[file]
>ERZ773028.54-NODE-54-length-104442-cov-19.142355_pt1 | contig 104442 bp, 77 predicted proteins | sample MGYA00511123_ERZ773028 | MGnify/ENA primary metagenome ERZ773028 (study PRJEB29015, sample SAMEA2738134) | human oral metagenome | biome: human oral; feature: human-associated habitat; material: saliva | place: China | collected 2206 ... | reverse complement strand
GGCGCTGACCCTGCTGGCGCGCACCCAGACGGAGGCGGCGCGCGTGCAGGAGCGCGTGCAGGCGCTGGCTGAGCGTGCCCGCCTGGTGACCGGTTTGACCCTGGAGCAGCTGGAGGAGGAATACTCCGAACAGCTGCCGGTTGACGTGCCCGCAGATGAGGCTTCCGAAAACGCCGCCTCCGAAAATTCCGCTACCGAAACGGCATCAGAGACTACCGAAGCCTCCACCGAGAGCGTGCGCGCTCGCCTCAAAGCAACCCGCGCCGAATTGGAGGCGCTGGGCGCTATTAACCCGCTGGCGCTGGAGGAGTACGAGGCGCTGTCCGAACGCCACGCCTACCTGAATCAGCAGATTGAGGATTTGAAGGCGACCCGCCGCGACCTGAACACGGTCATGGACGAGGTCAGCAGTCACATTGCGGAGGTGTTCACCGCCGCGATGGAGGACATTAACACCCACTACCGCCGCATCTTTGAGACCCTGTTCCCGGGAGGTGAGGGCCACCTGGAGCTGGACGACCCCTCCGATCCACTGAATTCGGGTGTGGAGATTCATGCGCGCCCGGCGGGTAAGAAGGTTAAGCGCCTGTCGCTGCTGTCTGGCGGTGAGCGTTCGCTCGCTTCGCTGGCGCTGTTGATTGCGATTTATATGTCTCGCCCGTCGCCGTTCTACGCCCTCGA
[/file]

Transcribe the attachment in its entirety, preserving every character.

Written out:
>ERZ773028.54-NODE-54-length-104442-cov-19.142355_pt1 | contig 104442 bp, 77 predicted proteins | sample MGYA00511123_ERZ773028 | MGnify/ENA primary metagenome ERZ773028 (study PRJEB29015, sample SAMEA2738134) | human oral metagenome | biome: human oral; feature: human-associated habitat; material: saliva | place: China | collected 2206 ... | reverse complement strand
GGCGCTGACCCTGCTGGCGCGCACCCAGACGGAGGCGGCGCGCGTGCAGGAGCGCGTGCAGGCGCTGGCTGAGCGTGCCCGCCTGGTGACCGGTTTGACCCTGGAGCAGCTGGAGGAGGAATACTCCGAACAGCTGCCGGTTGACGTGCCCGCAGATGAGGCTTCCGAAAACGCCGCCTCCGAAAATTCCGCTACCGAAACGGCATCAGAGACTACCGAAGCCTCCACCGAGAGCGTGCGCGCTCGCCTCAAAGCAACCCGCGCCGAATTGGAGGCGCTGGGCGCTATTAACCCGCTGGCGCTGGAGGAGTACGAGGCGCTGTCCGAACGCCACGCCTACCTGAATCAGCAGATTGAGGATTTGAAGGCGACCCGCCGCGACCTGAACACGGTCATGGACGAGGTCAGCAGTCACATTGCGGAGGTGTTCACCGCCGCGATGGAGGACATTAACACCCACTACCGCCGCATCTTTGAGACCCTGTTCCCGGGAGGTGAGGGCCACCTGGAGCTGGACGACCCCTCCGATCCACTGAATTCGGGTGTGGAGATTCATGCGCGCCCGGCGGGTAAGAAGGTTAAGCGCCTGTCGCTGCTGTCTGGCGGTGAGCGTTCGCTCGCTTCGCTGGCGCTGTTGATTGCGATTTATATGTCTCGCCCGTCGCCGTTCTACGCCCTCGA